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Live concerts during the pandemic: We should lower our expectations

Live concerts during the pandemic : We should lower our expectations

Concert promoters need a rethink for the post-corona age. Some are reacting with new ideas whilst others are rigorously postponing to next year.

A roaring crowd of people, standing elbow to elbow, caught in the intoxication of a live concert: According to event organisers in Bonn, these scenes will not be taking place for the foreseeable future. The Corona pandemic has changed everything, they say - and yet they are confident that the music business will continue. Just in a different way than before.

"We have to prepare ourselves for a new normality," says Ernst Ludwig Hartz, who had wanted to bring superstars like Sting or Robbie Williams to Bonn this year and has now moved everything to 2021. "It's hard to make any predictions at the moment, but I'm pretty sure that we should lower our expectations for live events. It's certainly not going to be the way it was before the virus."

Despite the uncertain situation in which all event organisers, technicians, venue owners and artists currently find themselves, Hartz is cautiously optimistic. "People want to experience concerts again, and open air is popular," he says. "I'm organising Tom Jones at Roncalliplatz at the end of July next year, a date that has only recently come about. Over 1000 tickets has already been sold.”

On the other hand, big events with more than 5000 people are still banned, and Hartz does not expect this to change this year. And who knows what 2021 will bring. "We are currently developing various concepts for the concerts on the Hofgartenwiese," he says with a view to the performances by Kraftwerk or Robbie Williams, for each of which up to 25,000 people were originally expected. "I hope the situation has calmed down a bit by then. For the time being, I'm glad that now at least seats can be provided for concerts in the Harmonie or the Pantheon. That's still better than doing nothing at all."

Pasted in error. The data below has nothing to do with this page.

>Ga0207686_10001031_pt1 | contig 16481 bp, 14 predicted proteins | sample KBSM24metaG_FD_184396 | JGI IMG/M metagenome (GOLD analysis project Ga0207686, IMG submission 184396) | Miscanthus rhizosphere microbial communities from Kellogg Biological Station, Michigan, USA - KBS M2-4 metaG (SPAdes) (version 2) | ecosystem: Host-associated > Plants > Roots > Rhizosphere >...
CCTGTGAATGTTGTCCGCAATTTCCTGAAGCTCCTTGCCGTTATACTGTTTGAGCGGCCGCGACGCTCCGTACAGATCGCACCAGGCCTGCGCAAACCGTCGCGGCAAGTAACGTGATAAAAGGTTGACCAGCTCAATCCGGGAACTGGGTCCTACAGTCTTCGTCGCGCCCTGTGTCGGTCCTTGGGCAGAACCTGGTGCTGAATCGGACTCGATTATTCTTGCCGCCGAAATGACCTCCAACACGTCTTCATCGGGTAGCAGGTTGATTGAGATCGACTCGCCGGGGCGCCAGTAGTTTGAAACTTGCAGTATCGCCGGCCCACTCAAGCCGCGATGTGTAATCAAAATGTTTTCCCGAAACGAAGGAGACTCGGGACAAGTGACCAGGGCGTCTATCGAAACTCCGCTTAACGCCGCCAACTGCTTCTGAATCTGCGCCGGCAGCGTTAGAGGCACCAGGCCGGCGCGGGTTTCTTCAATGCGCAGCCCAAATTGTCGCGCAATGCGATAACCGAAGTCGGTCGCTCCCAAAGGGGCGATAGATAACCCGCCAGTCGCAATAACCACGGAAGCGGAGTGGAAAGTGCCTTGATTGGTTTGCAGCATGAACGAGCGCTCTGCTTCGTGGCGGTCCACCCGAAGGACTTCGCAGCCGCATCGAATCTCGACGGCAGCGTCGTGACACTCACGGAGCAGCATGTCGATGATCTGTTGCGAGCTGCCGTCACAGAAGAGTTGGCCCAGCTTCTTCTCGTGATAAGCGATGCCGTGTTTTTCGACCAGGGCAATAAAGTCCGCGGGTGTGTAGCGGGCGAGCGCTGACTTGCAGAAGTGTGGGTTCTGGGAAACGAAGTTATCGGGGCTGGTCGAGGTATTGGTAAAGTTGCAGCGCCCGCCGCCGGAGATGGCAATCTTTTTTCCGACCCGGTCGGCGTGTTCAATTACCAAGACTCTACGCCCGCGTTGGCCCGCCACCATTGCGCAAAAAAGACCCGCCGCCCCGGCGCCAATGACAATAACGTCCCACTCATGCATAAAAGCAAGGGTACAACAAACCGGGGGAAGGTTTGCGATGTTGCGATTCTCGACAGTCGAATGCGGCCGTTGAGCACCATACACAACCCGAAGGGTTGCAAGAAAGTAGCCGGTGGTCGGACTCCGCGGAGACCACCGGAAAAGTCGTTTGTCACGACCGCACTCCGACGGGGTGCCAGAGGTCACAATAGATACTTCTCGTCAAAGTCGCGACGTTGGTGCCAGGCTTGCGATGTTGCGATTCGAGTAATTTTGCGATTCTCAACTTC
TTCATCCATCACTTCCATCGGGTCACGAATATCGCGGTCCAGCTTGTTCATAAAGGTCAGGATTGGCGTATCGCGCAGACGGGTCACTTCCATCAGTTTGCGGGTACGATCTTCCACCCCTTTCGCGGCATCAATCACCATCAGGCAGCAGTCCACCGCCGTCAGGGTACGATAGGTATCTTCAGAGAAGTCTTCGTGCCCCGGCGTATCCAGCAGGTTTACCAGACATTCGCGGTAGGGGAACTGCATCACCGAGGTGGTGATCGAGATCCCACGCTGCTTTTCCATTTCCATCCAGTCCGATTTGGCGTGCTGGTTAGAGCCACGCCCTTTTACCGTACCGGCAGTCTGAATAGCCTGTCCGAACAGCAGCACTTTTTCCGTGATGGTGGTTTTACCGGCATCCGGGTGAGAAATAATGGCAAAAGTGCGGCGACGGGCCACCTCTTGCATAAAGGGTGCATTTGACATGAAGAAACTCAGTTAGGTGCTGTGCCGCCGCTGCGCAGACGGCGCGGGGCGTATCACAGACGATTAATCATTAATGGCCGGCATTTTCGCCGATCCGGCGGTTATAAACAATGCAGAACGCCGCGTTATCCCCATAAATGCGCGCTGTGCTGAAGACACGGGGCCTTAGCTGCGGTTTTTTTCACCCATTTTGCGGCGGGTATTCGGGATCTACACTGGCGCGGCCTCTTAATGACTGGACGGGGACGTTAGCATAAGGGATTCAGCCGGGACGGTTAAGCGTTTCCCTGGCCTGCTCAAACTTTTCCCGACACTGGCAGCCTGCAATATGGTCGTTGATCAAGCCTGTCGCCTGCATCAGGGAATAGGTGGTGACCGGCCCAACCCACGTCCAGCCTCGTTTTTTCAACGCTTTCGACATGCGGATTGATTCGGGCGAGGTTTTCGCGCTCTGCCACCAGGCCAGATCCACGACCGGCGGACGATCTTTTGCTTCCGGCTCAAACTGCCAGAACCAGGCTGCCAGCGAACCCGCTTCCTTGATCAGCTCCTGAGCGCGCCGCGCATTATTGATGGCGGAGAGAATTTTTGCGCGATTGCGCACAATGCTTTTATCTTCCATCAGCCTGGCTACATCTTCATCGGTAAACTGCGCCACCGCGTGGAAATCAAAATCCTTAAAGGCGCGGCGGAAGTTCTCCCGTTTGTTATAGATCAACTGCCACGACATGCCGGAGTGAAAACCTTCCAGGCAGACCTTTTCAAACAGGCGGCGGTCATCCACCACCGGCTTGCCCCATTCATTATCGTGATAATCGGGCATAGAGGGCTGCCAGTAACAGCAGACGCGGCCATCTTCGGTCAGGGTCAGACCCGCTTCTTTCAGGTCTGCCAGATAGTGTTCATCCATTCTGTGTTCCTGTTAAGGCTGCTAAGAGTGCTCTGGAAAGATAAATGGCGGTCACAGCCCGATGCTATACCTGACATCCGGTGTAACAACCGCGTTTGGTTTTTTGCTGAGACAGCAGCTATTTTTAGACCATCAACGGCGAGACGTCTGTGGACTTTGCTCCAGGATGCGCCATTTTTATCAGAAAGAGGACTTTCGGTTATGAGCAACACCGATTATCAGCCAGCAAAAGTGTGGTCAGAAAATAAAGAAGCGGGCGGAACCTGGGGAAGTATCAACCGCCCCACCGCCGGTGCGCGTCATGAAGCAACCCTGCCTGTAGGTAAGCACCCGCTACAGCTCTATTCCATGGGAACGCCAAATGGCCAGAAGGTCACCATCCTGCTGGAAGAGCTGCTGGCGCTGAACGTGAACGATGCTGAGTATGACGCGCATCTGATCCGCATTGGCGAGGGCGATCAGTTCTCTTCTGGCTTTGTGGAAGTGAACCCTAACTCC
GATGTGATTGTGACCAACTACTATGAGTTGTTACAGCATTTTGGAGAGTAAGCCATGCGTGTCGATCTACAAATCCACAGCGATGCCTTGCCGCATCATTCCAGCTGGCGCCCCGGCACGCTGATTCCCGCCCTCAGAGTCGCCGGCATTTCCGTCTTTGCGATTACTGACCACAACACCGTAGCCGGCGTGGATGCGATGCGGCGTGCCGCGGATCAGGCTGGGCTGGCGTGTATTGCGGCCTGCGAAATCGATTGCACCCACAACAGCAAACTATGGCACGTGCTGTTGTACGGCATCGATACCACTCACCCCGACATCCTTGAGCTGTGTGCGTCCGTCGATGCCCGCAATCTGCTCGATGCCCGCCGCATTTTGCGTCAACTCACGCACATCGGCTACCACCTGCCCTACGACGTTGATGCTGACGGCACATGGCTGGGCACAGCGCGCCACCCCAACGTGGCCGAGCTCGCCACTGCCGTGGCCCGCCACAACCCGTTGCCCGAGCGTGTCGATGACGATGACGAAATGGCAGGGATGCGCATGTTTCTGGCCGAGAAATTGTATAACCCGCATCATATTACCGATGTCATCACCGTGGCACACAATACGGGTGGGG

Jürgen Both, who has been organising concerts in Bonn and the region with his company Rocktimes Production for 15 years, has a similar view. "Of course the lockdown was a shock for me. Now things are slowly happening again, even if unfortunately bands from abroad are not possible at the moment. The problem is certainly that all concerts now have to be seated, which is difficult to promote for rock music. But there is no other way. Some bands have already cancelled their shows with me because of this - but on the other hand the Metallica tribute band Mytallica wants to play in the Harmonie despite these requirements.

Jürgen Both has had to cancel some concerts himself, as he explains: "I would like to have had Guildo Horn in Bonn with his Christmas programme again, but he requires a much more open stage and event than we can set up under the given conditions. For this I have been able to get the medieval band Corvus Corax, who will be performing an acoustic set."

The current situation is also a challenge for Manuel Banha, who had to move his entire "Over the Border" festival to next year. "It is not at all clear whether many of the artists are even allowed to travel here," he says.

"I will only be able to organise one concert for the Local Ambassadors at the Brückenforum." Nevertheless, he does not want to be down in the mouth about it. "I can probably hold a concert again in the Harmonie - and I am simply planning with the numbers currently permitted," says Banha, adding: "I think that you shouldn't be too optimistic right now and assume that in a few months the venues can be filled again. But it doesn't make sense to drown in pessimism and to cancel concerts for example in November due to the currently rising infection rates". (Original text: Thomas Kölsch, Translation: Caroline Kusch)